Not just another brick in the wall

"Read some publications from one of the urban youth writing programs in the Boston area, like 826 or WriteBoston" was on my blog list as an interesting way to learn more about my community from perspectives I don't ordinarily encounter. Since I sometimes teach high school field trips but know very few high schoolers personally, I also thought reading some student writing would be a nice way to reconnect with the thoughts and experiences of that age group. 826 Boston is a program based in Roxbury's Egleston Square that teaches young people creative writing, essay writing, and more. I wasn't sure whether I'd end up recommending what I read to other people, since at least some of the writing is bound to be unpolished. 826 has a lot of student work online for free, but I wanted to give some money to the cause, so I bought a book, "Tendríamos asistencia perfecta/Attendance Would Be 100%: Student Proposals for High School Redesign Boston." It ended up being one of the most thought-provoking books I've read this year.

The book, which came out last year, was written by seniors at the Margarita Muñiz Academy, a new bilingual high school in the Boston Public Schools. Each student interviewed an adult who works in education or is connected to a mentoring or internship program. It's also clear that they did research on an education-related subject of their choice. The result is that the book serves as a useful crash course in current education design theories and practices, as well as a window into real high schoolers' perspectives. The students' proposals included some programs beyond the current BPS budget, but well within the realm of possibility, as other schools do them. A couple of distinct patterns emerged. Students are still asking the age-old question "When am I going to use this?" but here, they envision more vocational training, applied arts and business classes, internships, and dual-enrollment college courses. High schoolers care deeply about whether they fit in, but it's not (solely) about the approval of the popular kids. The student authors talk about school as a place they could be getting the mentorship and support not all of them get at home, and a place where being bilingual can be a source of alienation or of community and cultural exchange depending on their school environment. They also returned often to the theme of learning to be independent and do well at work or college. The de rigueur term for this is "soft skills," such as time management, self-directed tasks, and knowing the implicit dress code of a workplace. Some students wrote about their high school's programs that they want all students to benefit from, and others wrote about opportunities they wish they had. 

The cover of the book is sort of yearbook-style, with small photos of each student in a grid.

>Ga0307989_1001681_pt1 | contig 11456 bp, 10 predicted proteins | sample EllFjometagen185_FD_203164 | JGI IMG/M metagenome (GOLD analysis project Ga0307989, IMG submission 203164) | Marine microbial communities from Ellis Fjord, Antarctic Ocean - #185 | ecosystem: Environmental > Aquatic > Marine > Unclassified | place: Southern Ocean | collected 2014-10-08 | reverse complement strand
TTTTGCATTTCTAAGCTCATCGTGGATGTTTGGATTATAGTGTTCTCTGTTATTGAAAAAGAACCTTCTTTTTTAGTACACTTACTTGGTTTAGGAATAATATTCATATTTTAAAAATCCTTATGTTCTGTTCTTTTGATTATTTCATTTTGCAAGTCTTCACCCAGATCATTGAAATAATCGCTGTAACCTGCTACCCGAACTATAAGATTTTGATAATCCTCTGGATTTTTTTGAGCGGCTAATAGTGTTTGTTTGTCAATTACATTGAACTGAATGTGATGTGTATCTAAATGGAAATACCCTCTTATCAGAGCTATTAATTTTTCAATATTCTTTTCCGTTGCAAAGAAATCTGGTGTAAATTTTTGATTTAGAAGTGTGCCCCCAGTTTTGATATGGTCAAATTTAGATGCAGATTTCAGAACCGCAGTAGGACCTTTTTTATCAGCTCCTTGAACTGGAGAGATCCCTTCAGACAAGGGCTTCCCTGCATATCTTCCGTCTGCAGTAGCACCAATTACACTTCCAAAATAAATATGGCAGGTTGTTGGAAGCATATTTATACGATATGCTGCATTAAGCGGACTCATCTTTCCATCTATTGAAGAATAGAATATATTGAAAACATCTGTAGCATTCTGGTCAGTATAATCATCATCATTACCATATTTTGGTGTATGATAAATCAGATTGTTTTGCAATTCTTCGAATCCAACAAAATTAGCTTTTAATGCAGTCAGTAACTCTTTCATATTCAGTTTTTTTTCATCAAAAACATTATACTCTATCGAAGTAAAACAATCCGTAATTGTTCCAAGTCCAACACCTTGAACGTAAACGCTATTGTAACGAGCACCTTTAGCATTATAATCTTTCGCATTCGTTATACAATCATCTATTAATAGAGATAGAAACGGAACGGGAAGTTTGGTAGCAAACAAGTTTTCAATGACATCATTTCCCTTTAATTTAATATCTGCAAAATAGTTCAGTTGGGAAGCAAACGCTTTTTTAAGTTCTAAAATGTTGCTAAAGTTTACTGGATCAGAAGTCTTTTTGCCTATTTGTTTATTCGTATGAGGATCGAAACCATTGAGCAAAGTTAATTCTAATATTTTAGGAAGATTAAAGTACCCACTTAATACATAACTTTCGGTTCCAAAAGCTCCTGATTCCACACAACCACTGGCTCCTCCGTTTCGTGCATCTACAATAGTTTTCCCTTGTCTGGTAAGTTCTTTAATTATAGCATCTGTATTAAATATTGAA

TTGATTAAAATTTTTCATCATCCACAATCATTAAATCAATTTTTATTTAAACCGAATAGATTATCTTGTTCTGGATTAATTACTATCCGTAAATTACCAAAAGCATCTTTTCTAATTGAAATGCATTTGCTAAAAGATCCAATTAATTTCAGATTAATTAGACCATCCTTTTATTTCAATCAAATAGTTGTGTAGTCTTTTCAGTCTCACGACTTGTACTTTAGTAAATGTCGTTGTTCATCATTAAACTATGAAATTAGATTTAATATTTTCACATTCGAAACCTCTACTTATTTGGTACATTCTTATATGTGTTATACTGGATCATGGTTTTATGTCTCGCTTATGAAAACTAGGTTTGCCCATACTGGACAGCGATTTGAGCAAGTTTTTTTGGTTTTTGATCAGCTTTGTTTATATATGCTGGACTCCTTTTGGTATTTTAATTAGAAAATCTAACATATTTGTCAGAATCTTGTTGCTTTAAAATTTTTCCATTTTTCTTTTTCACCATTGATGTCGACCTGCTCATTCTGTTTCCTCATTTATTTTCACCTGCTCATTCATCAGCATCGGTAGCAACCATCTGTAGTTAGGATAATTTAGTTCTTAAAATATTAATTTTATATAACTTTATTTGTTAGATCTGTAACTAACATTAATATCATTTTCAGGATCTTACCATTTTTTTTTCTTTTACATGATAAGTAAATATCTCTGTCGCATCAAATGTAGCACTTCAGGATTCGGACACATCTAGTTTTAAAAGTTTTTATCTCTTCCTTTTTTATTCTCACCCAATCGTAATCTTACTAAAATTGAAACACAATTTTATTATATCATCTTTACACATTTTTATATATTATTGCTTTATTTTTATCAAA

The book was an engaging and quick read, but it often challenged my thinking. All of the students wrote their articles in both Spanish and English, but with the exception of the a short bio of each student, the text doesn't appear in both languages. Most of the essays are printed in English, but some are in Spanish and some include an introduction in one language and more detail in the other. As a museum person, I'm used to bilingual text being a feature to help more people access the content, so I expect the same information to be present in both languages. This seemed to be more of a cultural choice, reflecting the use of language at their school, and allowing students to choose which version of their essay they wanted to show the world. As an English speaker in the US, I'm used to being the target audience, language-wise, of anything I pick up. 

One thing that really struck me was the way the students spoke about themselves in their bios -- for many of them, the bio was like a little manifesto of who they are and who they plan to become. In many cases, it was clear to me that the students' lives are very different from my own at their age. Some of the high school seniors are as old as 20, many of them having come to the US partway through their education. They write about not having time for homework because they have work five nights a week, and they all know kids who have dropped out because they want to earn more money to help their families. Several pointed out that vocational training in high school would save them tens of thousands of dollars by allowing them to bypass or shorten their training after graduation. I share some other adults' worry that kids will get tracked too young, and particularly that minority students will be pigeonholed by socioeconomic status rather than by their own career goals, but this book helped me see the value in offering vocational training to the students who want it. 

It was obvious that this was not just a school assignment to these students, that many of them really care about what happens for the classes below them. By now, the authors of the book have graduated. I hope they are all on to do the things they dreamed about doing next. I'm left thinking about what those of us who don't work in the school system can do to help students grow. Paid internships and workstudy will help, but all of the high school redesign in the world won't fix some of the underlying problems, whether the students are studying for their cosmetology license or APs -- Boston has a known affordable housing problem and far too many families stuck in poverty. Certainly, voting for city leaders and school committees that will effect change is one step we can all take. We can also get more of our workplaces involved in the internships and other connections to the working world that help kids understand what they're studying and translate it into careers.